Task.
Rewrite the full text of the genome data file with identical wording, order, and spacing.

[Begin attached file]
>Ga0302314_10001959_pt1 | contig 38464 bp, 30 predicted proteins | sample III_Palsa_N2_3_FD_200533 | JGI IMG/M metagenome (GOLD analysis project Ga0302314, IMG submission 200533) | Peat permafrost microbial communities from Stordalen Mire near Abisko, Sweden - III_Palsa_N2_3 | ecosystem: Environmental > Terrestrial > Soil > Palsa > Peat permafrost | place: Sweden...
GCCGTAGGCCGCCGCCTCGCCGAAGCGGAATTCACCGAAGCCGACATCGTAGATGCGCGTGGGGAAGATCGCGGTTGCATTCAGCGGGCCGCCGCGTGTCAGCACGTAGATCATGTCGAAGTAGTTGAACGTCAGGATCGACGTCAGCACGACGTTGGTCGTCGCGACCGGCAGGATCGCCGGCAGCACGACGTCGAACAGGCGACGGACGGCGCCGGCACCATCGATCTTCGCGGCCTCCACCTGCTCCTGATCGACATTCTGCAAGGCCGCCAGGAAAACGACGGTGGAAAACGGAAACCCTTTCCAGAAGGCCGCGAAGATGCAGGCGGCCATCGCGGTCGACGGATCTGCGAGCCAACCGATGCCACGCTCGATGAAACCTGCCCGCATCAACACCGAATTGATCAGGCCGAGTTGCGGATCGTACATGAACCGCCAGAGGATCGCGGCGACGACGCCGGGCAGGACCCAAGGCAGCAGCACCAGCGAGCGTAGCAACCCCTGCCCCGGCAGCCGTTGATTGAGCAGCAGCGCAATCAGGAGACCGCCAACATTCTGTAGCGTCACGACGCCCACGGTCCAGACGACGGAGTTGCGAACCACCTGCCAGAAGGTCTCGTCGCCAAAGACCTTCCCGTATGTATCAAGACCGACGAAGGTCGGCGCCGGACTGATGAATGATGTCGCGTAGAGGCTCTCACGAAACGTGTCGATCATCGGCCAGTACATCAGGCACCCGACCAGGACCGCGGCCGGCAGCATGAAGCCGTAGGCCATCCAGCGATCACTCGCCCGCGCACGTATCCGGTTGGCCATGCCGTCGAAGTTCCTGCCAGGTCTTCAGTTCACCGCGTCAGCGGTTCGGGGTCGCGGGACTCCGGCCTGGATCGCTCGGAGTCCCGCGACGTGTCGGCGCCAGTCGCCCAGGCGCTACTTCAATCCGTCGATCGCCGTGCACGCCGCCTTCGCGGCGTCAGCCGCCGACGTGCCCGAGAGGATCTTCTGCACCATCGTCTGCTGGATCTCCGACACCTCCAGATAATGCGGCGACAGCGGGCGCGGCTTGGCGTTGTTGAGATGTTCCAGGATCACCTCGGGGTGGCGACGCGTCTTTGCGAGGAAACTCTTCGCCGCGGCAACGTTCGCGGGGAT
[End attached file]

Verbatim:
>Ga0302314_10001959_pt1 | contig 38464 bp, 30 predicted proteins | sample III_Palsa_N2_3_FD_200533 | JGI IMG/M metagenome (GOLD analysis project Ga0302314, IMG submission 200533) | Peat permafrost microbial communities from Stordalen Mire near Abisko, Sweden - III_Palsa_N2_3 | ecosystem: Environmental > Terrestrial > Soil > Palsa > Peat permafrost | place: Sweden...
GCCGTAGGCCGCCGCCTCGCCGAAGCGGAATTCACCGAAGCCGACATCGTAGATGCGCGTGGGGAAGATCGCGGTTGCATTCAGCGGGCCGCCGCGTGTCAGCACGTAGATCATGTCGAAGTAGTTGAACGTCAGGATCGACGTCAGCACGACGTTGGTCGTCGCGACCGGCAGGATCGCCGGCAGCACGACGTCGAACAGGCGACGGACGGCGCCGGCACCATCGATCTTCGCGGCCTCCACCTGCTCCTGATCGACATTCTGCAAGGCCGCCAGGAAAACGACGGTGGAAAACGGAAACCCTTTCCAGAAGGCCGCGAAGATGCAGGCGGCCATCGCGGTCGACGGATCTGCGAGCCAACCGATGCCACGCTCGATGAAACCTGCCCGCATCAACACCGAATTGATCAGGCCGAGTTGCGGATCGTACATGAACCGCCAGAGGATCGCGGCGACGACGCCGGGCAGGACCCAAGGCAGCAGCACCAGCGAGCGTAGCAACCCCTGCCCCGGCAGCCGTTGATTGAGCAGCAGCGCAATCAGGAGACCGCCAACATTCTGTAGCGTCACGACGCCCACGGTCCAGACGACGGAGTTGCGAACCACCTGCCAGAAGGTCTCGTCGCCAAAGACCTTCCCGTATGTATCAAGACCGACGAAGGTCGGCGCCGGACTGATGAATGATGTCGCGTAGAGGCTCTCACGAAACGTGTCGATCATCGGCCAGTACATCAGGCACCCGACCAGGACCGCGGCCGGCAGCATGAAGCCGTAGGCCATCCAGCGATCACTCGCCCGCGCACGTATCCGGTTGGCCATGCCGTCGAAGTTCCTGCCAGGTCTTCAGTTCACCGCGTCAGCGGTTCGGGGTCGCGGGACTCCGGCCTGGATCGCTCGGAGTCCCGCGACGTGTCGGCGCCAGTCGCCCAGGCGCTACTTCAATCCGTCGATCGCCGTGCACGCCGCCTTCGCGGCGTCAGCCGCCGACGTGCCCGAGAGGATCTTCTGCACCATCGTCTGCTGGATCTCCGACACCTCCAGATAATGCGGCGACAGCGGGCGCGGCTTGGCGTTGTTGAGATGTTCCAGGATCACCTCGGGGTGGCGACGCGTCTTTGCGAGGAAACTCTTCGCCGCGGCAACGTTCGCGGGGAT